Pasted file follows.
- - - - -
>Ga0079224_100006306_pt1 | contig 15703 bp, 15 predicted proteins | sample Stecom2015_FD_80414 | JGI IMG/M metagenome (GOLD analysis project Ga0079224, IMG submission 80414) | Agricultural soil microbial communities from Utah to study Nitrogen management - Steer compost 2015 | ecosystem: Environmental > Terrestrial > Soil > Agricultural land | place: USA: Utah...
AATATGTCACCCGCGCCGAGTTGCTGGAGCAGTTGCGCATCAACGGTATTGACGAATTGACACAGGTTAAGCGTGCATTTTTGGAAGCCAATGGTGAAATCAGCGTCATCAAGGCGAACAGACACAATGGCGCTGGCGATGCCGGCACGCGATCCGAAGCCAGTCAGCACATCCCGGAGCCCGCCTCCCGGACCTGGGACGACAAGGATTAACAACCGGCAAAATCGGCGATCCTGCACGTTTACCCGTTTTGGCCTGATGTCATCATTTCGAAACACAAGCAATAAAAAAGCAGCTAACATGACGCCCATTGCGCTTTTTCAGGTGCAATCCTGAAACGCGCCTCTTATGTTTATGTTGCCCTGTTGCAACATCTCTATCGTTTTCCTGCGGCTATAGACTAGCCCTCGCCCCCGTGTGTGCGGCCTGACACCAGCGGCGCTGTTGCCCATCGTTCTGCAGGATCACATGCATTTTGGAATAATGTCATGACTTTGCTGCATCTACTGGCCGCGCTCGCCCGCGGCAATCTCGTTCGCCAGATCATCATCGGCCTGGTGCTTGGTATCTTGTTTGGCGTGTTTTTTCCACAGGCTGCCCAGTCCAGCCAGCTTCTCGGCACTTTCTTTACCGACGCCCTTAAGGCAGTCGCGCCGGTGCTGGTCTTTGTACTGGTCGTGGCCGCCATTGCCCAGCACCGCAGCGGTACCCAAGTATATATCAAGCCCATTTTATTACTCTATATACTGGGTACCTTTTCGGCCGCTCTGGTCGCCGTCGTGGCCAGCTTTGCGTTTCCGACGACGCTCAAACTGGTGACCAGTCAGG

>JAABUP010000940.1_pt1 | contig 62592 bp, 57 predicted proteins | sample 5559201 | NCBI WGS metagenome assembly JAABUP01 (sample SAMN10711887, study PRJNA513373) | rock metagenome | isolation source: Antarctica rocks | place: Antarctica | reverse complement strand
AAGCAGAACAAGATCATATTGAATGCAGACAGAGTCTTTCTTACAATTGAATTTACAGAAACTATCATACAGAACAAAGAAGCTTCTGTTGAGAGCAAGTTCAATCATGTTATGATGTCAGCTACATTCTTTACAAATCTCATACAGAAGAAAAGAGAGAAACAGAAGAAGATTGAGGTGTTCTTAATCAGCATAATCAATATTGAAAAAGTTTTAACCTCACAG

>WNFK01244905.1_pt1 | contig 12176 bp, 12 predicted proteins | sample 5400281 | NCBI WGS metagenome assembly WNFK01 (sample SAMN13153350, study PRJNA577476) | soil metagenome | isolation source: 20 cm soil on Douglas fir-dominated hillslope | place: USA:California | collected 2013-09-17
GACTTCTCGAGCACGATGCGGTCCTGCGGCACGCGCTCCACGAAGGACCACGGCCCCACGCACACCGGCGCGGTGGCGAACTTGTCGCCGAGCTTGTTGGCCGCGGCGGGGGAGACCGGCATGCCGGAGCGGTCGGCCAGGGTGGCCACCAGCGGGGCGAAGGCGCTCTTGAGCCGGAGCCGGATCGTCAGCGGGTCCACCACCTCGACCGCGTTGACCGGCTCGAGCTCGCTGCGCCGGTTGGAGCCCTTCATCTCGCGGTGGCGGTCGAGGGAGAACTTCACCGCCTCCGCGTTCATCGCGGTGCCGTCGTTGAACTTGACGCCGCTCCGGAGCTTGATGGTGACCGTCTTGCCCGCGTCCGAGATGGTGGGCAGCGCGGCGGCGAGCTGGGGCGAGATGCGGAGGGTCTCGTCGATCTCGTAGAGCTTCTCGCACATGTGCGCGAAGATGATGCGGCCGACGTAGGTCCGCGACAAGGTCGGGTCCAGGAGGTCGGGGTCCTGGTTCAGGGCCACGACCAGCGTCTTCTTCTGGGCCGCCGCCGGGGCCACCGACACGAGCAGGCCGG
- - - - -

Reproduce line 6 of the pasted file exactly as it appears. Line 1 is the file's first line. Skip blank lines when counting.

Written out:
GACTTCTCGAGCACGATGCGGTCCTGCGGCACGCGCTCCACGAAGGACCACGGCCCCACGCACACCGGCGCGGTGGCGAACTTGTCGCCGAGCTTGTTGGCCGCGGCGGGGGAGACCGGCATGCCGGAGCGGTCGGCCAGGGTGGCCACCAGCGGGGCGAAGGCGCTCTTGAGCCGGAGCCGGATCGTCAGCGGGTCCACCACCTCGACCGCGTTGACCGGCTCGAGCTCGCTGCGCCGGTTGGAGCCCTTCATCTCGCGGTGGCGGTCGAGGGAGAACTTCACCGCCTCCGCGTTCATCGCGGTGCCGTCGTTGAACTTGACGCCGCTCCGGAGCTTGATGGTGACCGTCTTGCCCGCGTCCGAGATGGTGGGCAGCGCGGCGGCGAGCTGGGGCGAGATGCGGAGGGTCTCGTCGATCTCGTAGAGCTTCTCGCACATGTGCGCGAAGATGATGCGGCCGACGTAGGTCCGCGACAAGGTCGGGTCCAGGAGGTCGGGGTCCTGGTTCAGGGCCACGACCAGCGTCTTCTTCTGGGCCGCCGCCGGGGCCACCGACACGAGCAGGCCGG